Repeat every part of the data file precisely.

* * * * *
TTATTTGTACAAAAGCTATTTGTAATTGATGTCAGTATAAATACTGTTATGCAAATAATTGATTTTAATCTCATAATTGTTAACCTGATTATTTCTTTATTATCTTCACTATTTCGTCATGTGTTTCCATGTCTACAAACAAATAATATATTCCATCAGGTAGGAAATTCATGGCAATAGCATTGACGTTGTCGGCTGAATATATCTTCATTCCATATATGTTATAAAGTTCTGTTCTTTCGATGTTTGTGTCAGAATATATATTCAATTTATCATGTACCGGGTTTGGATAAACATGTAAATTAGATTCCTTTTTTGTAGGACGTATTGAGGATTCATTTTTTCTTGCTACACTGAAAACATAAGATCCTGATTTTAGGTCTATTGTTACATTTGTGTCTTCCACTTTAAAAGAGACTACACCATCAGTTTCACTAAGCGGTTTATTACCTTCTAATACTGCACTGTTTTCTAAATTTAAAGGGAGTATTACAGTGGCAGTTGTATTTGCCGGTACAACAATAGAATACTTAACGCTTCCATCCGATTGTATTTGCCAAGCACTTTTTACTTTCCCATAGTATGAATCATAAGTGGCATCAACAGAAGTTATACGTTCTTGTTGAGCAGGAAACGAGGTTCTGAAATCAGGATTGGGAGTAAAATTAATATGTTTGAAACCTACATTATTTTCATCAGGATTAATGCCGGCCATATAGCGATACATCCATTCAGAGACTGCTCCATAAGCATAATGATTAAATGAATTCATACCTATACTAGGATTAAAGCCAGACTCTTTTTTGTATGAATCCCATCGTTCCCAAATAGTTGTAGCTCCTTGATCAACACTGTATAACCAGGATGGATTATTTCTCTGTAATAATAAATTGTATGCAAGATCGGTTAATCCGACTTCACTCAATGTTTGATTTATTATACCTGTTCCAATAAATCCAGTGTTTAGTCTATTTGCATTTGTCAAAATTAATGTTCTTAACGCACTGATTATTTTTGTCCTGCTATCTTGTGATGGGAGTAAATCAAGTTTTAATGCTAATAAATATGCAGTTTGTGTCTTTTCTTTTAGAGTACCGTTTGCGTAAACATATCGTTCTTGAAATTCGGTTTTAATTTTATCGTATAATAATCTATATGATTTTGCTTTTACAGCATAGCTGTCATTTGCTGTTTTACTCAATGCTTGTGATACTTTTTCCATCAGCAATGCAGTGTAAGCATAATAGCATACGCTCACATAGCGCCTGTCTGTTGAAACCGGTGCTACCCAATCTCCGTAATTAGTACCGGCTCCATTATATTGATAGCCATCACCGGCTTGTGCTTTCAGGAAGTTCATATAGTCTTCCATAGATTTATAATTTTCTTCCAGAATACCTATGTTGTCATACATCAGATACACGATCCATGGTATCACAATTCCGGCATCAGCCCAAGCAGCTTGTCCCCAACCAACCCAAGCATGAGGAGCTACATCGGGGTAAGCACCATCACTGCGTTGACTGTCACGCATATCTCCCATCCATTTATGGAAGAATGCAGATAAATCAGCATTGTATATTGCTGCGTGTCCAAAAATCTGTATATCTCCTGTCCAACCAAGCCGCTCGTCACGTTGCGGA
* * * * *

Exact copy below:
TTATTTGTACAAAAGCTATTTGTAATTGATGTCAGTATAAATACTGTTATGCAAATAATTGATTTTAATCTCATAATTGTTAACCTGATTATTTCTTTATTATCTTCACTATTTCGTCATGTGTTTCCATGTCTACAAACAAATAATATATTCCATCAGGTAGGAAATTCATGGCAATAGCATTGACGTTGTCGGCTGAATATATCTTCATTCCATATATGTTATAAAGTTCTGTTCTTTCGATGTTTGTGTCAGAATATATATTCAATTTATCATGTACCGGGTTTGGATAAACATGTAAATTAGATTCCTTTTTTGTAGGACGTATTGAGGATTCATTTTTTCTTGCTACACTGAAAACATAAGATCCTGATTTTAGGTCTATTGTTACATTTGTGTCTTCCACTTTAAAAGAGACTACACCATCAGTTTCACTAAGCGGTTTATTACCTTCTAATACTGCACTGTTTTCTAAATTTAAAGGGAGTATTACAGTGGCAGTTGTATTTGCCGGTACAACAATAGAATACTTAACGCTTCCATCCGATTGTATTTGCCAAGCACTTTTTACTTTCCCATAGTATGAATCATAAGTGGCATCAACAGAAGTTATACGTTCTTGTTGAGCAGGAAACGAGGTTCTGAAATCAGGATTGGGAGTAAAATTAATATGTTTGAAACCTACATTATTTTCATCAGGATTAATGCCGGCCATATAGCGATACATCCATTCAGAGACTGCTCCATAAGCATAATGATTAAATGAATTCATACCTATACTAGGATTAAAGCCAGACTCTTTTTTGTATGAATCCCATCGTTCCCAAATAGTTGTAGCTCCTTGATCAACACTGTATAACCAGGATGGATTATTTCTCTGTAATAATAAATTGTATGCAAGATCGGTTAATCCGACTTCACTCAATGTTTGATTTATTATACCTGTTCCAATAAATCCAGTGTTTAGTCTATTTGCATTTGTCAAAATTAATGTTCTTAACGCACTGATTATTTTTGTCCTGCTATCTTGTGATGGGAGTAAATCAAGTTTTAATGCTAATAAATATGCAGTTTGTGTCTTTTCTTTTAGAGTACCGTTTGCGTAAACATATCGTTCTTGAAATTCGGTTTTAATTTTATCGTATAATAATCTATATGATTTTGCTTTTACAGCATAGCTGTCATTTGCTGTTTTACTCAATGCTTGTGATACTTTTTCCATCAGCAATGCAGTGTAAGCATAATAGCATACGCTCACATAGCGCCTGTCTGTTGAAACCGGTGCTACCCAATCTCCGTAATTAGTACCGGCTCCATTATATTGATAGCCATCACCGGCTTGTGCTTTCAGGAAGTTCATATAGTCTTCCATAGATTTATAATTTTCTTCCAGAATACCTATGTTGTCATACATCAGATACACGATCCATGGTATCACAATTCCGGCATCAGCCCAAGCAGCTTGTCCCCAACCAACCCAAGCATGAGGAGCTACATCGGGGTAAGCACCATCACTGCGTTGACTGTCACGCATATCTCCCATCCATTTATGGAAGAATGCAGATAAATCAGCATTGTATATTGCTGCGTGTCCAAAAATCTGTATATCTCCTGTCCAACCAAGCCGCTCGTCACGTTGCGGA